Epistemic Instrumentalism Explained
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Do epistemic requirements vary along with facts about what promotes agents' well-being? Epistemic instrumentalists say 'yes', and thereby earn a lot of contempt. This contempt is a mistake on two counts. First, it is incorrectly based: the reasons typically given for it are misguided. Second, it fails to distinguish between first- and second-order epistemic instrumentalism; and, it happens, only the former is contemptible.
In this book, Nathaniel P. Sharadin argues for rejecting epistemic instrumentalism as a first-order view not because it suffers extensional failures, but because it suffers explanatory ones. By contrast, he argues that epistemic instrumentalism offers a natural, straightforward explanation of why being epistemically correct matters. What emerges is a second-order instrumentalist explanation for epistemic authority that is neutral between competing first-order epistemic theories. This neutrality is an advantage. But, drawing on work from cognitive science and psychology, Sharadin argues that instrumentalists can abandon that neutrality in order to adopt a view he calls epistemic ecologism.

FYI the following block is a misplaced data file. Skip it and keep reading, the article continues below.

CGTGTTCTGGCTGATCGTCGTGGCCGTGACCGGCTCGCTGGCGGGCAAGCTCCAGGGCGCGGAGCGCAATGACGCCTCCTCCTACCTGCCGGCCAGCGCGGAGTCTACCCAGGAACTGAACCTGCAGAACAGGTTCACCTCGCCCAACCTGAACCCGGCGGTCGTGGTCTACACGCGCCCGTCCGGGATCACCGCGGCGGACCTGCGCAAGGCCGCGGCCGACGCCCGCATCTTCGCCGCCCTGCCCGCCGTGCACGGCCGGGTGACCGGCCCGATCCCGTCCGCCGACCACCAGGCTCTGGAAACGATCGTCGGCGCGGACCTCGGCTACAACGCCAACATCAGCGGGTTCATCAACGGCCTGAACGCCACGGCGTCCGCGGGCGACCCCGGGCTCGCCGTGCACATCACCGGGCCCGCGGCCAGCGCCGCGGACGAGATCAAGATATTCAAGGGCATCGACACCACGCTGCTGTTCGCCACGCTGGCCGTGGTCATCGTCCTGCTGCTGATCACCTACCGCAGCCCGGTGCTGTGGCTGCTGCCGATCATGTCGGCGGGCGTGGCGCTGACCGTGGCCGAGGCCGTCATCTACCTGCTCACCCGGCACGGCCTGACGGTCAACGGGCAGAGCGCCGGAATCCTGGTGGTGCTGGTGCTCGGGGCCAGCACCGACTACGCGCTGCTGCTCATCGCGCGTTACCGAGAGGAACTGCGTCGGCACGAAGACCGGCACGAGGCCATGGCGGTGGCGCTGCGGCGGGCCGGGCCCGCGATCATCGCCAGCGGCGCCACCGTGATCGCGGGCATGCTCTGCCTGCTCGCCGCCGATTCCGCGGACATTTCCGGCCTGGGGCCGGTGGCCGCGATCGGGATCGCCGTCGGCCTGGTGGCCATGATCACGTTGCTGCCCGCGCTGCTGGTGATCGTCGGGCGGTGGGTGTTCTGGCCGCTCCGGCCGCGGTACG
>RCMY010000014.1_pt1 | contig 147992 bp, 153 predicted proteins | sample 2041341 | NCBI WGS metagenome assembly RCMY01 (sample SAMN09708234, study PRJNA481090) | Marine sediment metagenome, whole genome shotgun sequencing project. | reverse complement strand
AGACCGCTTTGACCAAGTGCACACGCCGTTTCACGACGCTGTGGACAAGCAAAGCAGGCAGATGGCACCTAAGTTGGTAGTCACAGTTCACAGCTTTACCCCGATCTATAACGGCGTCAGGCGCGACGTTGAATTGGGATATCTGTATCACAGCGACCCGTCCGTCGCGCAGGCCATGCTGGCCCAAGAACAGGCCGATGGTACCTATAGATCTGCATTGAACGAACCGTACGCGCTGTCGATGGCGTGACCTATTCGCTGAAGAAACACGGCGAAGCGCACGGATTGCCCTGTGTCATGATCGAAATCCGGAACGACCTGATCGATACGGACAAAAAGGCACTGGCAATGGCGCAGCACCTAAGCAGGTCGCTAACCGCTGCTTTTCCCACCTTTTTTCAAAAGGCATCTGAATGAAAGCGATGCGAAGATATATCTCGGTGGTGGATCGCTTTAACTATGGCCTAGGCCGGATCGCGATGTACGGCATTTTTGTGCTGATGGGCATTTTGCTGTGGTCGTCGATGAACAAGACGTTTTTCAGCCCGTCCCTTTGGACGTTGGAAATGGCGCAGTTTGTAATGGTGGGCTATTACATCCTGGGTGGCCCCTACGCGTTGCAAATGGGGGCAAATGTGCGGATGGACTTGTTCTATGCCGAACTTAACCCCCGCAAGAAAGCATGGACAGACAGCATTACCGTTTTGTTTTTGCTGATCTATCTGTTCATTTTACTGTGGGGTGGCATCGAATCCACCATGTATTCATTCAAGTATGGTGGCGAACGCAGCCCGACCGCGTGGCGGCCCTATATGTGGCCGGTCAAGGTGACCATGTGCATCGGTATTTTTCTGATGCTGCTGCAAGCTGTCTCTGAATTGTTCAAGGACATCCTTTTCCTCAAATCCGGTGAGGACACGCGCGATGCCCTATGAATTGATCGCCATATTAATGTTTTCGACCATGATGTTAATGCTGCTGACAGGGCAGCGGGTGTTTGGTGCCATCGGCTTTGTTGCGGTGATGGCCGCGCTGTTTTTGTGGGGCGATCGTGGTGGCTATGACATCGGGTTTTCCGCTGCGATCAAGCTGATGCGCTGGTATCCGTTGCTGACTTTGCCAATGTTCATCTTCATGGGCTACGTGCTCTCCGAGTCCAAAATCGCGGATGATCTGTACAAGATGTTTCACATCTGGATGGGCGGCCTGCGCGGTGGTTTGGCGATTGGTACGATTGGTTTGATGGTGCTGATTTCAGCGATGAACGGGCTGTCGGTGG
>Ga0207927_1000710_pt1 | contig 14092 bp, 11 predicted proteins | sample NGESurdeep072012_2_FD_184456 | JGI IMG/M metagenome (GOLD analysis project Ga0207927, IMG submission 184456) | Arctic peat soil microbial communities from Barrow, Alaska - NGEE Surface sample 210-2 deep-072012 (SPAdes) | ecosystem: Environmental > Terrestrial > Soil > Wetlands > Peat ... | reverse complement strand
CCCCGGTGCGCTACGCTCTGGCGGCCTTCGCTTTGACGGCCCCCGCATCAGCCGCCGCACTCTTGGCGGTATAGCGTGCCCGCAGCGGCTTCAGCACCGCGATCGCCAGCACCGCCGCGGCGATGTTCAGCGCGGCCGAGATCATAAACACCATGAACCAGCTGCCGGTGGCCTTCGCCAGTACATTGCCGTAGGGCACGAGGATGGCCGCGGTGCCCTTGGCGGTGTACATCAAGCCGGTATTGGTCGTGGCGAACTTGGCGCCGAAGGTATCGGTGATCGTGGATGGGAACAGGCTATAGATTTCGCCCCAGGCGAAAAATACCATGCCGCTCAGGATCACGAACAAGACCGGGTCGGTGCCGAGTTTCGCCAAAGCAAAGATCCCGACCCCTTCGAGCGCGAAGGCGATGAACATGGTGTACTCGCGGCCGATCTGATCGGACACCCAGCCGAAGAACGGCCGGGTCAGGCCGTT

Epistemic Instrumentalism Explained will be of interest to researchers and advanced students working in epistemology, ethics, and philosophy of mind.
Table of Contents
3. First-Order Epistemic Theory
4. Epistemic Correctness and the Minimal Functional Criterion
5. First-Order Epistemic Instrumentalism
6. The Functionalist Challenge
7. Second-Order Epistemic Theory
8. Second-Order Epistemic Instrumentalism
9. The Content Constraint
10. Bespoke Explanations
11. New View Old Problems
12. Going Further
Nathaniel P. Sharadin is an Assistant Professor of Philosophy at The University of Hong Kong. He is the author of numerous articles on epistemology and ethics.